Managing Menopausal Symtoms
What would I do without all the resources of Living Beyond Breast Cancer? This is another wonderful transcript of an interview with Dr. Beverly Vaughn about managing menopausal symptoms--a topic of at least some interest for most of us. As we all know, breast cancer treatment can bring on an early menopause or can recreate some of the symptoms (especially hot flashes) of one thought to have ended. A chemically-indced menopause (meaning, caused suddenly by chemotherapy or hormonal therapy) may bring more intense symptoms than would a natural one. Of course, there is no way to do the comparison, as we each experience only one or the other. Older women, however, who have been through this phase of life often find that initiating a hormonal treatment brings up another whole round of hot flashes.
Here it is. I give you the beginning and then a link:
The Big "M": Managing Menopausal Symptoms
Beverly Vaughn, MD
BEVERLY VAUGHN, MD: Welcome. Hopefully this will be interesting and instructive for you.
... I think you need to live well beyond breast cancer, because quality of life for everyone is really central. It's important for your well-being. It's important for your health. It's important for your family. Menopause poses its own challenges, whether you're a breast cancer survivor or not. Menopause - people come into my office every day [saying], "Oh, my God. What is going on with me? Please help me." There may be certain things that are different and need to be approached differently in a breast cancer survivor, but there are a lot of things that ... are very similar. Some of my remarks will be general, and they will be appli- cable to you. Some of them will be more tailored to individ- uals who are breast cancer survivors. So, let's get started.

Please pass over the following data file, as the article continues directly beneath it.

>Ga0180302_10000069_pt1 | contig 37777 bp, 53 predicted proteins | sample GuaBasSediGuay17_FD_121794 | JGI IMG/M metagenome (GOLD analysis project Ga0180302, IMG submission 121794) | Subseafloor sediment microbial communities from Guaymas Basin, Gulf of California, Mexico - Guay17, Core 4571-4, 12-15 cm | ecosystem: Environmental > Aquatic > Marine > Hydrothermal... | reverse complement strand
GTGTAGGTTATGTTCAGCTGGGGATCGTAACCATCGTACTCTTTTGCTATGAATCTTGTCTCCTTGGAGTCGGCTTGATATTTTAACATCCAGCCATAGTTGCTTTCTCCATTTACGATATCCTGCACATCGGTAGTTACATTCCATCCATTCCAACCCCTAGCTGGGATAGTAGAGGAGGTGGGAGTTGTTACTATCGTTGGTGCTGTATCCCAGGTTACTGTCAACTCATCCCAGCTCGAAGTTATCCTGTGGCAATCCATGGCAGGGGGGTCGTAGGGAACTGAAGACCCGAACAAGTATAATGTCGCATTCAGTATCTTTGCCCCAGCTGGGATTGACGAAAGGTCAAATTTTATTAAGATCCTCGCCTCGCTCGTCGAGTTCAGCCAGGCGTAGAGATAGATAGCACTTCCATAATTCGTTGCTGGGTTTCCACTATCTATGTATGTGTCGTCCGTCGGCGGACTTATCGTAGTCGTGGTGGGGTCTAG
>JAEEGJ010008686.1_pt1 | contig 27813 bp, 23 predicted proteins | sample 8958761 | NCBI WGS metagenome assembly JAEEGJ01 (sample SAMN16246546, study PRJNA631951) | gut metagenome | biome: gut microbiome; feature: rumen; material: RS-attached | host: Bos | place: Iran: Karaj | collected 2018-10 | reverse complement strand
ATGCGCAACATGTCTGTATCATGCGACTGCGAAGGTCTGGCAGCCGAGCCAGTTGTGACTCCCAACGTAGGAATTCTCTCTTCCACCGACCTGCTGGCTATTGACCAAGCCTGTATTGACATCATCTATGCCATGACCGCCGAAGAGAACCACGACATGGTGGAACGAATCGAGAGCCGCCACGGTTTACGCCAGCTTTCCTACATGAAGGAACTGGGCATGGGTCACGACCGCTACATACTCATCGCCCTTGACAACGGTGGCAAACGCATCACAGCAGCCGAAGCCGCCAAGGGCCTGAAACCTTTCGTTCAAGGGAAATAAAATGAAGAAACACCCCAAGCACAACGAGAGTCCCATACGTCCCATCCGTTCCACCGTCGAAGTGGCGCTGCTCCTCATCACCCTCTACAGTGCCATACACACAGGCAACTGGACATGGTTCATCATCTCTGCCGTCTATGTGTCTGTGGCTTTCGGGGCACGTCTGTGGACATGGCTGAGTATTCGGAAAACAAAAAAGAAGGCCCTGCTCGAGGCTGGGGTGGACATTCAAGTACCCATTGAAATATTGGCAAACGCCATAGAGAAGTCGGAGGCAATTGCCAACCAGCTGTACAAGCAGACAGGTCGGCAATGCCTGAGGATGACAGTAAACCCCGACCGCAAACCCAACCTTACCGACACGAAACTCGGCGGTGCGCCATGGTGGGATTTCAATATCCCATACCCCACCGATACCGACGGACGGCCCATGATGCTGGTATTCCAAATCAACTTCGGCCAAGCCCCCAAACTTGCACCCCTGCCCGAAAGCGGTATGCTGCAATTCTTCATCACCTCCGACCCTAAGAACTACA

I wanted to start out with some basic definitions, because I think people get confused. Sometimes people will tell me, "I've had three hot flashes. I must be menopausal," or, "I had my last period three months ago. I must be menopausal." That's not quite true. Menopause is actually this definition: It's 12 months after you've had a period. So it's a retrospective. It's a look-back diagnosis.